"We are thrilled to add an athlete of Tim's talent and character to our organization," said Andrew Friedman, Rays executive vice president of baseball operations. "That we were able to conclude the signing process just two weeks after the Draft is a testament both to the relationship that our scouting staff formed with Tim and his family, and of course, to Tim's enthusiasm for the game. He has true five-tool potential, and we look forward to helping him develop his unique abilities."
Baseball America ranked Beckham as the No. 1 high school prospect in the country entering the Draft. The right-handed hitter batted .482 (53-for-110) with six home runs, 13 doubles, 41 RBIs, 58 runs scored and 23 steals in his senior season, leading Griffin (Ga.) High School to the Region 4-AAAA championship and to its first state championship series since 1981.
Friedman said the Rays attached a lot of importance to quickly signing Beckham.
"Our thing was, we could have waited until Aug. 15 and seen how it played out, but for both sides, it was very valuable to get him out playing," Friedman said. "So we were very aggressive in terms of how we negotiated, because of how much value we see in getting him out.
"To some people, it just sounds like two months, but we think those first two months of professional baseball experience are worth a lot more than two months. So, it was incredibly important to us to get a deal done."
Beckham's agent, Greg Genske, agreed with Friedman on the importance of signing early.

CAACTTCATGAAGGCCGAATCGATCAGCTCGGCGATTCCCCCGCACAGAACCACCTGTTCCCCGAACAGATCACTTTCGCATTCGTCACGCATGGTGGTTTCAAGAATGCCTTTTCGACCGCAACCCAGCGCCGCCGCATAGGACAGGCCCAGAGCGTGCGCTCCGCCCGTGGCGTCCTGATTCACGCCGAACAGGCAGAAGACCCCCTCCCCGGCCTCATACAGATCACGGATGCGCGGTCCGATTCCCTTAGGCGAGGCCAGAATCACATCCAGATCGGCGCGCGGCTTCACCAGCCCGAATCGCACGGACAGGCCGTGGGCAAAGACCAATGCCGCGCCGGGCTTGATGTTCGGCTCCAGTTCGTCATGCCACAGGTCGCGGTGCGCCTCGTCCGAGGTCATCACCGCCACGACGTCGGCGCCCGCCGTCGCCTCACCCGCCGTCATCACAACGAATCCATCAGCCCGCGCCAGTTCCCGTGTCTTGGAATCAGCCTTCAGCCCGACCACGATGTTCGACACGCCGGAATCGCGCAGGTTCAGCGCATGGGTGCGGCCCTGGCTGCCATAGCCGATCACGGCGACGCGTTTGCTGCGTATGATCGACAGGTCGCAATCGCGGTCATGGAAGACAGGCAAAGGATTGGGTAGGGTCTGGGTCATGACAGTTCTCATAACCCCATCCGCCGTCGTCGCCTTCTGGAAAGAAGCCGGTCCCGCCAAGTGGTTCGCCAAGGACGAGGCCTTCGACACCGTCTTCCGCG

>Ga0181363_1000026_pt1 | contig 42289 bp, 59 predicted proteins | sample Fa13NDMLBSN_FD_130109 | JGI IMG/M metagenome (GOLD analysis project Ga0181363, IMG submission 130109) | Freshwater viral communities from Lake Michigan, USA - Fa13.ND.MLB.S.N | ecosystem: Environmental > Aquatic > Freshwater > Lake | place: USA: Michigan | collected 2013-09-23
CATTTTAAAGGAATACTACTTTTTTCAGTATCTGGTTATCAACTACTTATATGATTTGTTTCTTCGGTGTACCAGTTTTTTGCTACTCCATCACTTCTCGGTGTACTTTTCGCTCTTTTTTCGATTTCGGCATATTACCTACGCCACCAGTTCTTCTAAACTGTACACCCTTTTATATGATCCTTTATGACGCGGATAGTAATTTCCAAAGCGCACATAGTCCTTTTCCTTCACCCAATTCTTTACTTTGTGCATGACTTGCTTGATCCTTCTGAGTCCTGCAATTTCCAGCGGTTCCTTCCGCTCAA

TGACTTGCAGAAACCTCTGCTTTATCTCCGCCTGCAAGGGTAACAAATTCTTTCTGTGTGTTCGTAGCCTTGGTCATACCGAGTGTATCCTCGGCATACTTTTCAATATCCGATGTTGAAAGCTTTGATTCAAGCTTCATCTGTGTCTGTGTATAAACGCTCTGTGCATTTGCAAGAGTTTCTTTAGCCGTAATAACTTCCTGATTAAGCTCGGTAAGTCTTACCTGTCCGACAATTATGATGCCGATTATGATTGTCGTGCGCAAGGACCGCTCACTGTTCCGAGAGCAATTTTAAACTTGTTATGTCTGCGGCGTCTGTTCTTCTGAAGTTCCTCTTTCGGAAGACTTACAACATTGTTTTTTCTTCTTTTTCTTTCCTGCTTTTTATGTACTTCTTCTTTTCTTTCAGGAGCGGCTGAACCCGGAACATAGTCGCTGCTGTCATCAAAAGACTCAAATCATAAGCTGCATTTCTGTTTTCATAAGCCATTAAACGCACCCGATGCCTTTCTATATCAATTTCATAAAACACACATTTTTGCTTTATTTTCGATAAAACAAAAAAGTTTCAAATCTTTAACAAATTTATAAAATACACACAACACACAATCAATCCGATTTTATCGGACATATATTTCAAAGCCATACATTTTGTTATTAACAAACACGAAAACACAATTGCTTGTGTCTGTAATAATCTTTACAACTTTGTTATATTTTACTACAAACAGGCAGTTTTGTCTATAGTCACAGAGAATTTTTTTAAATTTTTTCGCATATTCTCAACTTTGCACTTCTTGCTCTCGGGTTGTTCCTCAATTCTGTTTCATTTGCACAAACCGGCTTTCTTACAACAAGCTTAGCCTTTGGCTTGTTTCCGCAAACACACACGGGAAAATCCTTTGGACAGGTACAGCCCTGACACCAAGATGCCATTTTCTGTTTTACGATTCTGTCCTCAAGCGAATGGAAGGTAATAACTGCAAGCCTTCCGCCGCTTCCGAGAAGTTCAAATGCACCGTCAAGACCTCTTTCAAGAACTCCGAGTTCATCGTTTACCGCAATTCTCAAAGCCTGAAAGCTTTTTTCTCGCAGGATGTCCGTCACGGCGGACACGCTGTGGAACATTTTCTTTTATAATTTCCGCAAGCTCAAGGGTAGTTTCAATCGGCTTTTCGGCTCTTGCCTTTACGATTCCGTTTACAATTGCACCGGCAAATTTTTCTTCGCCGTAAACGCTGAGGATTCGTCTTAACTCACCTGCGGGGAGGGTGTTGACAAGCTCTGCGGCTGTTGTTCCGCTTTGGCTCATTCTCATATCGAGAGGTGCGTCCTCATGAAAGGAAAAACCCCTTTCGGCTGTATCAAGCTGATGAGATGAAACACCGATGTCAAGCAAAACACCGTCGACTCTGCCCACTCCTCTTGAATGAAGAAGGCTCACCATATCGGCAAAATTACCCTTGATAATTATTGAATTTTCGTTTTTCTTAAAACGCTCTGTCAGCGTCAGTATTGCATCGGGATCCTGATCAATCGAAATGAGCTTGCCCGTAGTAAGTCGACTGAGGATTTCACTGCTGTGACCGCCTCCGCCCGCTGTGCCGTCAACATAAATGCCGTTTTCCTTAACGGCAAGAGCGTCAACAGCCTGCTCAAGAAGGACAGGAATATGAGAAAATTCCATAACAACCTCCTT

"It was certainly a priority from both sides to see if we could work out a deal quickly," Genske said. "The Rays knew what kind of talent Tim was, and it was certainly important to them to get him out and beginning his pro career."
The Rays also drafted Tim's oldest brother, Jeremy Beckham, an infielder out of Georgia Southern University, in the 17th round. Jeremy signed with the Rays on June 10 and is currently playing for Princeton.
"It's very special," said Tim about the prospect of being teammates with his brother. "He's a big inspiration in my life."
Beckham walked into the Rays' clubhouse to see a Rays jersey with No. 3 on the back underneath his name. When asked his reaction to seeing the jersey hanging in the locker next to B.J. Upton's, Beckham offered an innocent smile: "Sweet."
Ironically, Upton has been the Rays player Beckham has been most compared to when assessing his abilities.
"I think it's a good comparison," said Beckham when asked about the comparison. "He's a really good athlete. I think I'm a pretty good athlete."
Now comes the hard part for Beckham, dealing with being away from home for the first time and having a job while refining his baseball talents -- as an instant millionaire.
Beckham's father, Jimmy, was on hand with his wife, Ella, and their other son, Steven, and he believes Tim is equipped to handle his new life.
"We think he can," Jimmy said. "He kind of has this air about him, where he feels like he can compete at any level. ... You either have the nerve to do it or you don't, and he's always felt like he could compete on any level. And this level here doesn't intimidate him. He feels comfortable at this level."
Tim had a good start Thursday, referencing the best advice he's received -- to remain humble -- while indicating that he understood the bus rides and Minor League life that awaits him in Princeton.
"I just wanted to get out and play," Tim said. "The quicker I get to the big leagues, the happier I am. ... Getting to the big leagues is a big goal of mine. The Minor Leagues is just another obstacle I have to overcome."